NV Energy presented a demonstration Wednesday to depict the damage that can be caused by the release of Mylar balloons.
Educators dressed in red have taken to the streets to demand more for their students.
Educators dressed in red have taken to the streets to demand more for their students. Educators from around the State are bringing the Red for Ed movement to the steps of the Nevada Legislature in Carson City, NV, and to the Grant Sawyer Building in Las Vegas. (Bizuayehu Tesfaye/Las Vegas Review-Journal) @bizutesfaye
Nature Conservancy Ranch
The Nature Conservancy just bought the 900-acre 7J Ranch at the headwaters of the Amargosa River, north of Beatty. The property could become a research station, though ranching will continue.
Swift water rescue at Durango Wash in Las Vegas
On Thursday, February 14, 2019, at approximately 8:42 a.m., the Clark County Fire Department responded to a report of a swift water incident where people were trapped in the Durango wash which is located near 8771 Halcon Ave. Personnel found one person who was trapped in the flood channel. The individual was transported to the hospital in stable condition. Video by Clark County Fire & Rescue.
Flooding at E Cheyenne in N. Las Vegas Blvd.
Quick Weather Around the Strip
Rain hits Las Vegas, but that doesn't stop people from heading out to the Strip. (Mat Luschek/Review-Journal)
Aaron Semas, professional bull rider, talks about his traumatic brain injuries
Aaron Semas, professional bull rider, talks about his traumatic brain injuries. The Cleveland Clinic will begin researching the brains of retired bull riders to understand the impact traumatic brain injuries have on cognition. (Bizuayehu Tesfaye/ Las Vegas Review-Journal) @bizutesfaye
Matt Stutzman shoots arrows with his feet
Matt Stutzman who was born without arms shoots arrows with his feet and hits the bullseye with remarkable accuracy. (Bizuayehu Tesfaye/Las Vegas Review-Journal) @bizutesfaye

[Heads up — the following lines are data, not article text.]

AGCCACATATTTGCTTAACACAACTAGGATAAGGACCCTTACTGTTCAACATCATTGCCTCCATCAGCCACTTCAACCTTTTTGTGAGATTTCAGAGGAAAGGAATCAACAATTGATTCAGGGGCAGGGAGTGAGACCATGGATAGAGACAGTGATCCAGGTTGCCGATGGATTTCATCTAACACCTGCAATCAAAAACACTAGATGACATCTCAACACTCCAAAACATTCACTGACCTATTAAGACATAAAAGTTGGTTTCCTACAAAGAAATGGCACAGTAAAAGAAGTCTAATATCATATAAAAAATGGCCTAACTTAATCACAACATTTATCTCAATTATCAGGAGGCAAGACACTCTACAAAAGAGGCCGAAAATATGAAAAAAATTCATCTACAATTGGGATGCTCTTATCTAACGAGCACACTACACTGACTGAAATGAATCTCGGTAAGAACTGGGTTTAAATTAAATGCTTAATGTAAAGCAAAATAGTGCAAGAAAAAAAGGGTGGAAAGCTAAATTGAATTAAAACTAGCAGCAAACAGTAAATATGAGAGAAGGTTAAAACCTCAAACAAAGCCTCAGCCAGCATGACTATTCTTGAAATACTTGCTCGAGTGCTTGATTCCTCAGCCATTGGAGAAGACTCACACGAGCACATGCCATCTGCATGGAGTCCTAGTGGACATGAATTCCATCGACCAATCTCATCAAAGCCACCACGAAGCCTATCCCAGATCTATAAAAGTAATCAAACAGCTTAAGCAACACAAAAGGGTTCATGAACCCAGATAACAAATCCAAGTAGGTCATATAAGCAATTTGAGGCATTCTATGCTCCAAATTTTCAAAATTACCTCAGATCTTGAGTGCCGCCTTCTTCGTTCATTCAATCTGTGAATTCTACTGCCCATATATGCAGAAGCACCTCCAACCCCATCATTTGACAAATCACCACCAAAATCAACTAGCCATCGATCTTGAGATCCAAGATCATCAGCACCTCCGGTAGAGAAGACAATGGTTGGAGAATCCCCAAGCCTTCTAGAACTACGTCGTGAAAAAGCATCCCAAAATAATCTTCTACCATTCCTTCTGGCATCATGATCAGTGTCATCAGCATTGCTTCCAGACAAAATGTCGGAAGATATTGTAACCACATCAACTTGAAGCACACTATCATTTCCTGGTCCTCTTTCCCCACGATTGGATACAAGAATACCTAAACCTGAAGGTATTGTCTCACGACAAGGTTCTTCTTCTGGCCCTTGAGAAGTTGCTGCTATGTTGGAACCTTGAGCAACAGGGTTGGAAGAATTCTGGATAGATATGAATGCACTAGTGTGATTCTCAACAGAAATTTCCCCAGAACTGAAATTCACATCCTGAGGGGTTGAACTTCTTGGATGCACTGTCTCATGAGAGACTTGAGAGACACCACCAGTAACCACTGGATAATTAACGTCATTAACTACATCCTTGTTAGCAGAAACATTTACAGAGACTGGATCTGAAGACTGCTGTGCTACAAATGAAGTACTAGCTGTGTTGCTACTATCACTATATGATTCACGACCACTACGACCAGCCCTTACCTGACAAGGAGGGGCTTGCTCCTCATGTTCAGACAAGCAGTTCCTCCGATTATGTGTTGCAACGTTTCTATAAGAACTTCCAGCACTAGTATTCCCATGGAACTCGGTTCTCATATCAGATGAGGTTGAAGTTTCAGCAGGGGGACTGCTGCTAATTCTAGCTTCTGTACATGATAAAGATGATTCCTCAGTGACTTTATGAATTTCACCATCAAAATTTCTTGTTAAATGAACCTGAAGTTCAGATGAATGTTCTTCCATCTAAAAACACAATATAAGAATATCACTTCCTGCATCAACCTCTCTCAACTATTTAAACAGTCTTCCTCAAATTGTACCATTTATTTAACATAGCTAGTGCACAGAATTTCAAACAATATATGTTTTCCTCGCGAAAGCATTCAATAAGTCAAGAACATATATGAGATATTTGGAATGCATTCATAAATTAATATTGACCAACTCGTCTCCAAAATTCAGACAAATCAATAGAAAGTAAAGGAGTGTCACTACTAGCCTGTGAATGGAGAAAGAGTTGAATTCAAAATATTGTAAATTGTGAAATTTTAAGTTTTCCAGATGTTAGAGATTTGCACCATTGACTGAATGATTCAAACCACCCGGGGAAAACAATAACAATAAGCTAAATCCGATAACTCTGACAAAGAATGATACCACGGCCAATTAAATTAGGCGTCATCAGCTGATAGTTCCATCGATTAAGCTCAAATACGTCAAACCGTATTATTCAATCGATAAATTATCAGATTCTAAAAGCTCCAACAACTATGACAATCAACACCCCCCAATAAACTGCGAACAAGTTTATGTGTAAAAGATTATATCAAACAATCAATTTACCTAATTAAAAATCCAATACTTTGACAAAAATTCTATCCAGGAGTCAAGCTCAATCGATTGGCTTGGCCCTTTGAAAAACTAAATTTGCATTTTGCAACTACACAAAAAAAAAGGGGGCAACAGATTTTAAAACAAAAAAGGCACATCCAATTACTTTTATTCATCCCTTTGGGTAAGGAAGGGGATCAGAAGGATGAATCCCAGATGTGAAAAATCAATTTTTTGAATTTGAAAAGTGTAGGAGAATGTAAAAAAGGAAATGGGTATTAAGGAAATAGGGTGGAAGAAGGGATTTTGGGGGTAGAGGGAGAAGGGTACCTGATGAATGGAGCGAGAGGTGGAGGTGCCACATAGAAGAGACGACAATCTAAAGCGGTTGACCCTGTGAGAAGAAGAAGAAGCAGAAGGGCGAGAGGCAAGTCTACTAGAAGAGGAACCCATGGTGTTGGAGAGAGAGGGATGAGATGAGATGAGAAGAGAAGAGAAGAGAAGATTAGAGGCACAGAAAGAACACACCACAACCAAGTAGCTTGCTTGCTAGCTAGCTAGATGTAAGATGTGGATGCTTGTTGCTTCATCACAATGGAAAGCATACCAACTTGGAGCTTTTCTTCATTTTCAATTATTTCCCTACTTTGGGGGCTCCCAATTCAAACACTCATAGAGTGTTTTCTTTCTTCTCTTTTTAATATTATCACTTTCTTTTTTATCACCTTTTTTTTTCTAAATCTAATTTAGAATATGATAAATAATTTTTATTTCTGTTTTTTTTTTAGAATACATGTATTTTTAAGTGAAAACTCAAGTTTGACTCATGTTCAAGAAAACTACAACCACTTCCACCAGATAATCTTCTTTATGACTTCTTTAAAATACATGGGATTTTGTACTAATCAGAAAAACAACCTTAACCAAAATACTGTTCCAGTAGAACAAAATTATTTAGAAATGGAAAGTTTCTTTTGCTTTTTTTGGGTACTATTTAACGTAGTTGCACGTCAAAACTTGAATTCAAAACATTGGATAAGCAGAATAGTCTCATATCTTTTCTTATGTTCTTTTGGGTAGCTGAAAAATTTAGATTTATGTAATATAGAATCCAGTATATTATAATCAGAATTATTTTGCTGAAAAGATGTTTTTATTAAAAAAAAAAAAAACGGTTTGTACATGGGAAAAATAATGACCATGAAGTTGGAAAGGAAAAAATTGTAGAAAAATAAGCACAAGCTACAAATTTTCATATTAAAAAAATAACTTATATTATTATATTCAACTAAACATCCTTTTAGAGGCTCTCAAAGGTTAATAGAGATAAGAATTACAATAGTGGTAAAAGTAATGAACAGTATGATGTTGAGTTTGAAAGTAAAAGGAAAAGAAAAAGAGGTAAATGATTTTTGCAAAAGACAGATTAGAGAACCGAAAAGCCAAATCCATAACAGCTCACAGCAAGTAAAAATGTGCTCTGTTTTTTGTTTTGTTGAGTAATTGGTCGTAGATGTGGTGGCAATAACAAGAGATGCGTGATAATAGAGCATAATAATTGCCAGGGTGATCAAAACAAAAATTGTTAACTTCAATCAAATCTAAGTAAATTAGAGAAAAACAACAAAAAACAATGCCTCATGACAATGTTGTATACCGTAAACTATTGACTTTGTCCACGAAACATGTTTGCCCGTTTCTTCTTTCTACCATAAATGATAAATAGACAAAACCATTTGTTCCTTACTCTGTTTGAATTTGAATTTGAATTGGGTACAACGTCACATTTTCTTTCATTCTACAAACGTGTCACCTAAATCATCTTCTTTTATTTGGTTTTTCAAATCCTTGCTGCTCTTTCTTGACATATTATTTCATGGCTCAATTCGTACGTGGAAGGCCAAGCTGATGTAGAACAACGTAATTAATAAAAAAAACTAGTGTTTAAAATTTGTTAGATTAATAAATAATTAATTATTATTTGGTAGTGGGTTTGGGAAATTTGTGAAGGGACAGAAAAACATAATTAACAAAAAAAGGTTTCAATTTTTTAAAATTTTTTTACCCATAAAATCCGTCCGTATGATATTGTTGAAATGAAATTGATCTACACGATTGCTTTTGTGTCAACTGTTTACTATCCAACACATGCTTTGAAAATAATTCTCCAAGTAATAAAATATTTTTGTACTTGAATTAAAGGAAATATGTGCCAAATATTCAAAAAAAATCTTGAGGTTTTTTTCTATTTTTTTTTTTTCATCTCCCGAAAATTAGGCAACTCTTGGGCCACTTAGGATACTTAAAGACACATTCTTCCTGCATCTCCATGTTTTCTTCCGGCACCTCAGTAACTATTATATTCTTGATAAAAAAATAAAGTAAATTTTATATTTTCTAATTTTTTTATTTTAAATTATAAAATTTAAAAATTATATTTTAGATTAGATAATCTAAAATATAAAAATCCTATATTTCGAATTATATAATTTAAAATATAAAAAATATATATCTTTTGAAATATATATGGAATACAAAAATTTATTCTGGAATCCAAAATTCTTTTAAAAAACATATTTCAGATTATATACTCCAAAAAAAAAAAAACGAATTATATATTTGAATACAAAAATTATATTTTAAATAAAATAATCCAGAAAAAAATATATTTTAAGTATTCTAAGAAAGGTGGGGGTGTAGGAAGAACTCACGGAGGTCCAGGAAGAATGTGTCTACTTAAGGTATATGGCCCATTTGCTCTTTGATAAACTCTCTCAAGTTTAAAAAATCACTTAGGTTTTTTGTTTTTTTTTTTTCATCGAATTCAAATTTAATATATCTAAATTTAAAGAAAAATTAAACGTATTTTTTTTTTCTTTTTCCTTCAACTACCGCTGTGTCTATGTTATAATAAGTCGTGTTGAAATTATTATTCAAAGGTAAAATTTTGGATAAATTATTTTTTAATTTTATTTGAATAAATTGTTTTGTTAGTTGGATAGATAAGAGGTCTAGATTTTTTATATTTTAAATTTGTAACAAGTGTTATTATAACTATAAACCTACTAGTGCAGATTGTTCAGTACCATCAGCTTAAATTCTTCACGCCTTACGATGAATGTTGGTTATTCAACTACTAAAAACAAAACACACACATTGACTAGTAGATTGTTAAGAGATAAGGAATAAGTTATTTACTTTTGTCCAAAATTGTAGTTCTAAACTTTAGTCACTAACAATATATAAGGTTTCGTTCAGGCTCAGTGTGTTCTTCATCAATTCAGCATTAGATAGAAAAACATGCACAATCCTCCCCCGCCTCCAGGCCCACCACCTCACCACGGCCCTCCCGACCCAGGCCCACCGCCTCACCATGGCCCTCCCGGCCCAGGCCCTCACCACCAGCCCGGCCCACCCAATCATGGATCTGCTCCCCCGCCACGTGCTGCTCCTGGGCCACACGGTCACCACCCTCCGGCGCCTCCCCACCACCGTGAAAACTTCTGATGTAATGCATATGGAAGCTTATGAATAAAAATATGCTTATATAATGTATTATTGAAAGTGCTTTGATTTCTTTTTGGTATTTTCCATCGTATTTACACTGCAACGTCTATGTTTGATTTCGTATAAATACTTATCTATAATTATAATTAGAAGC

Secretary of Air Force Emphasizes the Importance of Nellis AFB
US Secretary of the Air Force Heather Wilson visited Nellis Air Force Base during Red Flag training and described how important the base is to the military.
Former Northwest Academy student speaks out
Tanner Reynolds, 13, with his mother Angela McDonald, speaks out on his experience as a former student of Northwest Academy in Amargosa Valley, which includes abuse by staff member Caleb Michael Hill. Hill, 29, was arrested Jan. 29 by the Nye County Sheriff’s Office on suspicion of child abuse.
Former Northwest Academy students speak out
Tristan Groom, 15, and his brother Jade Gaastra, 23, speak out on their experiences as former students of Northwest Academy in Amargosa Valley, which includes abuse by staff and excessive medication.
Disruption At Metro PD OIS Presser
A man claiming to be part of the press refused to leave a press conference at Metro police headquarters, Wednesday January 30, 2019. Officers were forced to physically remove the man. (Mat Luschek/Review-Journal)
Clients at Las Vegas’ Homeless Courtyard talk about their experience
Clients at Las Vegas’ Homeless Courtyard talk about their experience after the city began operating around the clock. (Bizuayehu Tesfaye/Las Vegas Review-Journal) @bizutesfaye
Las Vegas parts ways with operator of homeless courtyard
Jocelyn Bluitt-Fisher discusses the transition between operators of the homeless courtyard in Las Vegas, Thursday Jan. 24, 2019.(Caroline Brehman/Las Vegas Review-Journal)
Las Vegas police and Raiders partner with SafeNest
Las Vegas police and the Raiders partner with SafeNest on Project Safe 417 (the police code for domestic violence is 417). The program partners trained SafeNest volunteer advocates with Metropolitan Police Department officers dispatched to domestic violence calls, allowing advocates to provide immediate crisis advocacy to victims at the scene of those calls. (K.M. Cannon/Las Vegas Review-Journal) @KMCannonPhoto
North Las Vegas police chief discusses officer-involved shooting
North Las Vegas police chief Pamela Ojeda held a press conference Thursday, Jan. 24, regarding an officer-involved shooting that took place on Jan. 21. The incident resulted in the killing of suspect Horacio Ruiz-Rodriguez. (Mat Luschek/Las Vegas Review-Journal)
Volunteers gather for annual Clark County homeless count
Volunteers gather for the annual Southern Nevada Homeless Census, Tuesday, Jan. 22, 2019. (Chase Stevens/Las Vegas Review-Journal)
Who can understand hospital price lists?
Lists of costs for procedures, drugs and devices are now posted the websites of hospitals to comply with a new federal rule designed to provide additional consumer transparency. Good luck figuring out what they mean.
TOP NEWS
Home Front Page Footer Listing